It is beyond question that all the abovementioned witnesses are accomplices. Consequently this court should caution itself against convicting on the evidence of accomplices. See Rex v Ncanana 1948(4) SA 399 AD at pages 405 to 406 Schreiner JA said the risk of wrongful conviction is reduced where the accused does not give evidence in rebuttal. Yet the need for corroboration (if it can be found) remains especially where there is only one accomplice giving evidence to each criminal episode. For this reason in Rex v Viljoen 1947(2) SA 56 AD at pages 63 to 64 and S v Gokool 1965(3) SA 461 at page 479 E to 480 C courts have held that individual counts of the same criminal conduct which have been executed in the same manner within a certain period by the same offender against the same type of victim, have the effect of corroborating each other.

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In this case Accused 1 (from the evidence before me) was in the Compulsory Savings Department of the Treasury. Five witnesses say she caused cheques to be drawn in their names fraudulently to steal funds from the Compulsory Savings Fund. In return she got a share of the money they collected. The offence being the same and the modus operandi used by Accused 1 also being the same these accomplices of Accused 1 in these offences corroborate each other.

The next portion of the case involves the cheques that were deposited in the bank account of Down Town Cafe - Account Number 027/04/22607/61. The manager of this Down Town Cafe was Accused 2, the husband of Accused 1. A statement made before the police by Accused 2, which was deemed to be evidence against his wife Accused 1, was excluded on the grounds that it might amount to the Crown making the husband give evidence against her. In S v Groesbeak & Ander 1969(4) S A 683 it was held that in a case where a husband is charged jointly with his wife, the wife's evidence is not admissible against the husband. She may enter into the witness box and give evidence in her own defence, but this cannot affect the protection the law offers her husband and vice versa. Further more Accused 2 was claiming it was taken under duress and in dubious circumstances. The court did not have to investigate the merits of Accused 2's allegations. It was conceded by the crown that this statement was inadmissible.

There are the following cheques that were deposited by Accused 2 in

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I noted that there were several cheques in the file or bundle which were not made the subject of these proceedings. But these cheques had been deposited in the bank account of Down Town Cafe.

Down Town Cafe's bank account from people who cannot be found and by people Accused 2 did not know.. Accused 2 says they bought for at least M100.00 and he cashed their cheques and gave them the cash. It is not in dispute that these cheques were fraudulently drawn to steal money from the Compulsory Savings Fund which was operated by Government. Accused 2 claims he is innocent, he did not know these cheques were from a fraudulent source. Exhibit Z leads to the following analytical table compiled by Mr Louw for the Crown:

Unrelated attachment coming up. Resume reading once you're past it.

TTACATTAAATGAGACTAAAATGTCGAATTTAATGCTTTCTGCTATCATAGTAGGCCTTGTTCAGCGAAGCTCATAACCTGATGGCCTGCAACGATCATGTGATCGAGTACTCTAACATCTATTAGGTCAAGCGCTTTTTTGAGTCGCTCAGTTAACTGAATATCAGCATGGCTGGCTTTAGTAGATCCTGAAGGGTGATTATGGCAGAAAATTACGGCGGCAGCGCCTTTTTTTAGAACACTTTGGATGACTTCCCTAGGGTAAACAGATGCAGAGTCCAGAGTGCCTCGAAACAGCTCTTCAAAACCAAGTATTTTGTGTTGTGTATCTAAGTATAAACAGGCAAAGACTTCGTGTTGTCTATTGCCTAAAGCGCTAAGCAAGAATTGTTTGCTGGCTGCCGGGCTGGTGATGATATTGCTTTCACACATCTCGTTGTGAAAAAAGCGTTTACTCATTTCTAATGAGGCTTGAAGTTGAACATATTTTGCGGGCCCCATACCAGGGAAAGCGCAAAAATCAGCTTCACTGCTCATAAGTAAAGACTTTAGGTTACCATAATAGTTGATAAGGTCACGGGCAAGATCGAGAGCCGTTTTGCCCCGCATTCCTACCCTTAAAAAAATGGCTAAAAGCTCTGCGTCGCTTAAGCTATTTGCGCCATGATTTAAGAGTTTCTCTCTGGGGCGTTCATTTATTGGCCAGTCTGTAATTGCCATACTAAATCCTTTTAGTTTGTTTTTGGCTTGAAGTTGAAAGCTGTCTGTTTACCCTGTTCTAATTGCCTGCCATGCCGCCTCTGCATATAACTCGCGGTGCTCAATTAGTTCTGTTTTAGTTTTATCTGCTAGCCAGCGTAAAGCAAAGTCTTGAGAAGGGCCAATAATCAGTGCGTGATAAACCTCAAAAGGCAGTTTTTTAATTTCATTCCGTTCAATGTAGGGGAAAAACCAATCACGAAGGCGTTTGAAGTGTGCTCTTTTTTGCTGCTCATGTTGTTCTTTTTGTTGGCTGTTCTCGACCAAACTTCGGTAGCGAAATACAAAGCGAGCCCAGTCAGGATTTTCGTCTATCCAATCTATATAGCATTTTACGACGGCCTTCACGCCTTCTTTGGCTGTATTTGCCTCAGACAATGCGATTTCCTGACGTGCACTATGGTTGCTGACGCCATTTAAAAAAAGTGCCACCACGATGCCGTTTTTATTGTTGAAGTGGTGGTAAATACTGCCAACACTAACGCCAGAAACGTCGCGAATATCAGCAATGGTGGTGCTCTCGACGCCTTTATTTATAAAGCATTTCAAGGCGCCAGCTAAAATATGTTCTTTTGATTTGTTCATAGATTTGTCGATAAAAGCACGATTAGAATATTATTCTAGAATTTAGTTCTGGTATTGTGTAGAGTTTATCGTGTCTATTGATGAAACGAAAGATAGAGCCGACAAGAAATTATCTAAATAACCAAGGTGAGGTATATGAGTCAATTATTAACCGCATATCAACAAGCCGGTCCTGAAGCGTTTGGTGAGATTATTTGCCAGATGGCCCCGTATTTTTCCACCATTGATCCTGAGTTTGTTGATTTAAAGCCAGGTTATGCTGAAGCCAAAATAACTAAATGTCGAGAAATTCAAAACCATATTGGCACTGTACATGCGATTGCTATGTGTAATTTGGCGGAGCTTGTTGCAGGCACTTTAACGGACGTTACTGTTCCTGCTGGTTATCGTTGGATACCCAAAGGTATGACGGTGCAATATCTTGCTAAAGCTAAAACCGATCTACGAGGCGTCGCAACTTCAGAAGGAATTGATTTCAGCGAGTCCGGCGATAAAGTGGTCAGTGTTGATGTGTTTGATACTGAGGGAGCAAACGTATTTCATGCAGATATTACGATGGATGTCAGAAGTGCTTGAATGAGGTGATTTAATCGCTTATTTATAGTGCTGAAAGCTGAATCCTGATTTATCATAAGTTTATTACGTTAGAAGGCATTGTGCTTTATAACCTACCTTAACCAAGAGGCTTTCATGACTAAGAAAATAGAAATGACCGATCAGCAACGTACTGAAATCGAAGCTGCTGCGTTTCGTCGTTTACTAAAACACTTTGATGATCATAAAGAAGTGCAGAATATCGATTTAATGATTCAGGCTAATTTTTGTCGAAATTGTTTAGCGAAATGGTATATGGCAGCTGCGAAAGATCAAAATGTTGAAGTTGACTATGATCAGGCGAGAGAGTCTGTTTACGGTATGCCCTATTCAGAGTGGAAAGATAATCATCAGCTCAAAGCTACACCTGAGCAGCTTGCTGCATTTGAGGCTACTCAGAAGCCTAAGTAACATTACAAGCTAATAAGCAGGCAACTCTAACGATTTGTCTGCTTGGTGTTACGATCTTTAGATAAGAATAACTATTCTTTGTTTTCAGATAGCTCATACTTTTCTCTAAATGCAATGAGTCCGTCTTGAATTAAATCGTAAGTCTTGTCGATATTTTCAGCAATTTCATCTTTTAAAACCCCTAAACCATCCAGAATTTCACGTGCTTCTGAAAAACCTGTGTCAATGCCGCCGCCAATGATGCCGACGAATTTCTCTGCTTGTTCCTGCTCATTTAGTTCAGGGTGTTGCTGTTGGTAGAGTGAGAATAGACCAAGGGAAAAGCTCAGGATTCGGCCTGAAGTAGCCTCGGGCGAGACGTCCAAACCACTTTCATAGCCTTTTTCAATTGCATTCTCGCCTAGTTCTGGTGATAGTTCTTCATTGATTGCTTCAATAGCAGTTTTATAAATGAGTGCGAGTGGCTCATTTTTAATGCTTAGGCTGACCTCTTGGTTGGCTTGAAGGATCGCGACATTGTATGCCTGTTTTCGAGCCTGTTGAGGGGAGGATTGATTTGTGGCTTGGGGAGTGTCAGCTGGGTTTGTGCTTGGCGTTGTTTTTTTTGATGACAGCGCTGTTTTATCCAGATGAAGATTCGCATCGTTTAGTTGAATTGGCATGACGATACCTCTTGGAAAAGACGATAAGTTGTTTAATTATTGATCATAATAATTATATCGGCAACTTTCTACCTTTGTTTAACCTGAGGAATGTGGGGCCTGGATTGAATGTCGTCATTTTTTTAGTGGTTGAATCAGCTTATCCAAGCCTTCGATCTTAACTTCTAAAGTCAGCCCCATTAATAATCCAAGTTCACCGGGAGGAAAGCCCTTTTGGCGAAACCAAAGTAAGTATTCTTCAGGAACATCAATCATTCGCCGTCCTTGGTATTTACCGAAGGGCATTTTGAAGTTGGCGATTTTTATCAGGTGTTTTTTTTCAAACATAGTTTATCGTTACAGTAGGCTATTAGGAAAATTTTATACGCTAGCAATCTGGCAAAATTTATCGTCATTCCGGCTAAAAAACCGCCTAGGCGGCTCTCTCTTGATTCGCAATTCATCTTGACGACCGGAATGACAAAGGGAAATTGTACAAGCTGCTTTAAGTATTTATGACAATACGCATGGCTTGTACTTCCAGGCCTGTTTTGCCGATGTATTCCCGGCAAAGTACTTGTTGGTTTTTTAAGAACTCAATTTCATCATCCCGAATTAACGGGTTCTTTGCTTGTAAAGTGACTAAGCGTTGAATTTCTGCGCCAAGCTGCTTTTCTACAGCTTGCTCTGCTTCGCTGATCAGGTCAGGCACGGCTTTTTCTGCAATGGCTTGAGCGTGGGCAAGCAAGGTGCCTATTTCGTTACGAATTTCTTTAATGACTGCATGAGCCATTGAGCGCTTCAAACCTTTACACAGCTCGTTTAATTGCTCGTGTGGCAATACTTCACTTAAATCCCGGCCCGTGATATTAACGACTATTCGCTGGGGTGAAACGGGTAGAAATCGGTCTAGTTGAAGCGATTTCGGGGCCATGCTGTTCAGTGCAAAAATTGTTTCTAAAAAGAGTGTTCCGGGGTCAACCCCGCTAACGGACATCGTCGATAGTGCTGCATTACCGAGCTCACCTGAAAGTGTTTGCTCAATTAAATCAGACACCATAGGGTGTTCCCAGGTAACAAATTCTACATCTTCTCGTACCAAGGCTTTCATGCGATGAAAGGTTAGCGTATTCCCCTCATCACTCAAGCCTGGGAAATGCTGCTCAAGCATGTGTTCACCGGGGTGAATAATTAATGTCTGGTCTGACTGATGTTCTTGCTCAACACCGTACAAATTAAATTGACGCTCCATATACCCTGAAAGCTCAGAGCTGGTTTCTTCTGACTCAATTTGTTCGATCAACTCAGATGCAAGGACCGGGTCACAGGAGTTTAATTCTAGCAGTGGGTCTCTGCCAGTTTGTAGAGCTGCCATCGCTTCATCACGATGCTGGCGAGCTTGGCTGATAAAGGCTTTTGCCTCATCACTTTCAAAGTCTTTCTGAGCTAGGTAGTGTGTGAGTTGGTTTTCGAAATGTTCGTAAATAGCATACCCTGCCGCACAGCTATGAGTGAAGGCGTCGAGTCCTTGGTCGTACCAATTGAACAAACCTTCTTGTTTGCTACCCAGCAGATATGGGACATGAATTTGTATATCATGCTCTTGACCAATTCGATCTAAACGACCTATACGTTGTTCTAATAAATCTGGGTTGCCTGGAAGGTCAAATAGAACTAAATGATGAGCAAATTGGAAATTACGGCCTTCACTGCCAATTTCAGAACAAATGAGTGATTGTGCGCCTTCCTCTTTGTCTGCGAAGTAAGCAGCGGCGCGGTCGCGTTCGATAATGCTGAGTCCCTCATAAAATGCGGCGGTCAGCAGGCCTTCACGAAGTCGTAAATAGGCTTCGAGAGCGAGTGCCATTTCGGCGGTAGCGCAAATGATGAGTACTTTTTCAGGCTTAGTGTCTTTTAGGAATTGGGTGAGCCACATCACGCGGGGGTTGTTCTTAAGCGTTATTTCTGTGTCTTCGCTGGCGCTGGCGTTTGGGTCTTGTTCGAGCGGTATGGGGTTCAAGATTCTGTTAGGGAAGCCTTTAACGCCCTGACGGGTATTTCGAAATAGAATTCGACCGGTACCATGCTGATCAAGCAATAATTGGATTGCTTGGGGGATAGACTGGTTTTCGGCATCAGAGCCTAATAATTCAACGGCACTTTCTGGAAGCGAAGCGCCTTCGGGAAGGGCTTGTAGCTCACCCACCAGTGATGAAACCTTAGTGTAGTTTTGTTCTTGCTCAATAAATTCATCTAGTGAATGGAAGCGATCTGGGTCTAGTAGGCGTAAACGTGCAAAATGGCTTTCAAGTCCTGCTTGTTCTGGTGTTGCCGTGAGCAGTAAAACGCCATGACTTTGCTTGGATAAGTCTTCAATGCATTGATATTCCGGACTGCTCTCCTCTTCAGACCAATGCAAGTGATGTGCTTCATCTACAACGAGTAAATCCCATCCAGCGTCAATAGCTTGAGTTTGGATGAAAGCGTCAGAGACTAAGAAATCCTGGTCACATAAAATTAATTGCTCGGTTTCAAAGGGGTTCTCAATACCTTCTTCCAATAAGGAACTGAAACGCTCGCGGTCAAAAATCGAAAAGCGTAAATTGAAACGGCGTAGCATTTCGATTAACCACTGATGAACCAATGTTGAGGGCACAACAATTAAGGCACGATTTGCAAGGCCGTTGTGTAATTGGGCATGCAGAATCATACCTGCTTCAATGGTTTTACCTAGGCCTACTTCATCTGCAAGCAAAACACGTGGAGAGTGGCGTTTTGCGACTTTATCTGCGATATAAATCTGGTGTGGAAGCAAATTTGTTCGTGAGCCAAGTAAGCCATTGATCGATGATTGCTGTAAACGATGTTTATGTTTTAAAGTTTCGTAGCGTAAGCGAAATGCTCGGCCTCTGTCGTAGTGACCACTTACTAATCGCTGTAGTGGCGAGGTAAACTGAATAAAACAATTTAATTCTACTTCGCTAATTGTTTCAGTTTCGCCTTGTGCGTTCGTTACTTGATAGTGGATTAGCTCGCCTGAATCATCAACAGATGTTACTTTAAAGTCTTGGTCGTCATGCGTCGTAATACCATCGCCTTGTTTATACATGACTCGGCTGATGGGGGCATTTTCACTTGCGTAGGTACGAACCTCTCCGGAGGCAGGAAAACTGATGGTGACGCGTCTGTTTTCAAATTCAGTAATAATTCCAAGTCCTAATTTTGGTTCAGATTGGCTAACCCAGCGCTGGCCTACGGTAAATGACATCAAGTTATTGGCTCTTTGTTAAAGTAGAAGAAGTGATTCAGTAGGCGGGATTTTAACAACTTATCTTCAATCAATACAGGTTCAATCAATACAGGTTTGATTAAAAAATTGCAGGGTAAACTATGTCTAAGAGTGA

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Cross-examination and a scrutiny of the bank statements revealed that these cheques were not deposited and money withdrawn to give the people cash, who bought from the cafe for at least M100.00, the following day. But Accused 2 had alleged that was what was supposed to happen. The turnover was said to be M5000-00 per month, later this was described as profit. At one stage Accused 2 said he kept a float of M5000.00 in the house. This amount was increased as Accused 2 found it difficult to justify the fact that cheques were deposited but money was not withdrawn the following day to give to the people who brought the cheques.

It became clear that these cheques were brought by someone whenever the bank account of Accused 2 was in need of funds. Whoever brought them is immaterial because Accused 2 was aware that he was not entitled to the money. I therefore reject Accused 2's claim that he changed the cheques for customers. The bank statements contradict this assertion. It was clear to me that Accused 2 was telling lies.

The problem I have is what to convict the accused of.

Verdict

There was fraud in the process of furthering a theft. Stand up Accused.

I find Accused 1 guilty of theft in respect of counts 1, 10, 18,

20,21,22.

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I find Accused 2 guilty of theft in respect of counts 2, 4, 5, 6, 7,8,9, 11, 12, 13, 14 and 16.

My two Assessors agree.

W.C.M MAQUTU
JUDGE

For the Crown : Miss N Nku
For the accused : Mr B Sooknanan